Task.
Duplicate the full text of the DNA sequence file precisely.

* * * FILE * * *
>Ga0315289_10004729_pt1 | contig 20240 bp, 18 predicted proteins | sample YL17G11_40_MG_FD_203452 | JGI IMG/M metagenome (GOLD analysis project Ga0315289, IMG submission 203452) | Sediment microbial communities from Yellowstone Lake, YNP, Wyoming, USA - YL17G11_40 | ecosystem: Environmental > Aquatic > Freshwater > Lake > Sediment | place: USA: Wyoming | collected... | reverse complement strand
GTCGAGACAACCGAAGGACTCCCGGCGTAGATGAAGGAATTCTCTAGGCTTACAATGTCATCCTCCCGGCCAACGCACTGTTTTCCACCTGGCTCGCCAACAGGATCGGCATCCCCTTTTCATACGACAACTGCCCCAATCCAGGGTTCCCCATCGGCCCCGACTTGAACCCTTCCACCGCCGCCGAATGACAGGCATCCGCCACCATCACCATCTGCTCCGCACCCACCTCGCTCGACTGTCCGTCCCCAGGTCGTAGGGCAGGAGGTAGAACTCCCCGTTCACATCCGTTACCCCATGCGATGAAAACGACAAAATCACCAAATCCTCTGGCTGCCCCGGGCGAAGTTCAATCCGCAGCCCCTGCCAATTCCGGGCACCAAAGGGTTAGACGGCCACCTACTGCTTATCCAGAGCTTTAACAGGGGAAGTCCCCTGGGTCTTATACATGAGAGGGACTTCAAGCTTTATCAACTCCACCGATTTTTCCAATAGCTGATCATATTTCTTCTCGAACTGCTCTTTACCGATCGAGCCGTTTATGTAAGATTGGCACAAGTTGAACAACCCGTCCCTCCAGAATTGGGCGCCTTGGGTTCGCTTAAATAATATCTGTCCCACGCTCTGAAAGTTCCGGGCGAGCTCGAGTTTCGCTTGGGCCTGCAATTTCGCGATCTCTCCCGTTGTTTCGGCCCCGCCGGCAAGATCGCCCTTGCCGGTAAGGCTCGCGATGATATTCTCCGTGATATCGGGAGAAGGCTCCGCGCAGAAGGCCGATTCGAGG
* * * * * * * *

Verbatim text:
>Ga0315289_10004729_pt1 | contig 20240 bp, 18 predicted proteins | sample YL17G11_40_MG_FD_203452 | JGI IMG/M metagenome (GOLD analysis project Ga0315289, IMG submission 203452) | Sediment microbial communities from Yellowstone Lake, YNP, Wyoming, USA - YL17G11_40 | ecosystem: Environmental > Aquatic > Freshwater > Lake > Sediment | place: USA: Wyoming | collected... | reverse complement strand
GTCGAGACAACCGAAGGACTCCCGGCGTAGATGAAGGAATTCTCTAGGCTTACAATGTCATCCTCCCGGCCAACGCACTGTTTTCCACCTGGCTCGCCAACAGGATCGGCATCCCCTTTTCATACGACAACTGCCCCAATCCAGGGTTCCCCATCGGCCCCGACTTGAACCCTTCCACCGCCGCCGAATGACAGGCATCCGCCACCATCACCATCTGCTCCGCACCCACCTCGCTCGACTGTCCGTCCCCAGGTCGTAGGGCAGGAGGTAGAACTCCCCGTTCACATCCGTTACCCCATGCGATGAAAACGACAAAATCACCAAATCCTCTGGCTGCCCCGGGCGAAGTTCAATCCGCAGCCCCTGCCAATTCCGGGCACCAAAGGGTTAGACGGCCACCTACTGCTTATCCAGAGCTTTAACAGGGGAAGTCCCCTGGGTCTTATACATGAGAGGGACTTCAAGCTTTATCAACTCCACCGATTTTTCCAATAGCTGATCATATTTCTTCTCGAACTGCTCTTTACCGATCGAGCCGTTTATGTAAGATTGGCACAAGTTGAACAACCCGTCCCTCCAGAATTGGGCGCCTTGGGTTCGCTTAAATAATATCTGTCCCACGCTCTGAAAGTTCCGGGCGAGCTCGAGTTTCGCTTGGGCCTGCAATTTCGCGATCTCTCCCGTTGTTTCGGCCCCGCCGGCAAGATCGCCCTTGCCGGTAAGGCTCGCGATGATATTCTCCGTGATATCGGGAGAAGGCTCCGCGCAGAAGGCCGATTCGAGG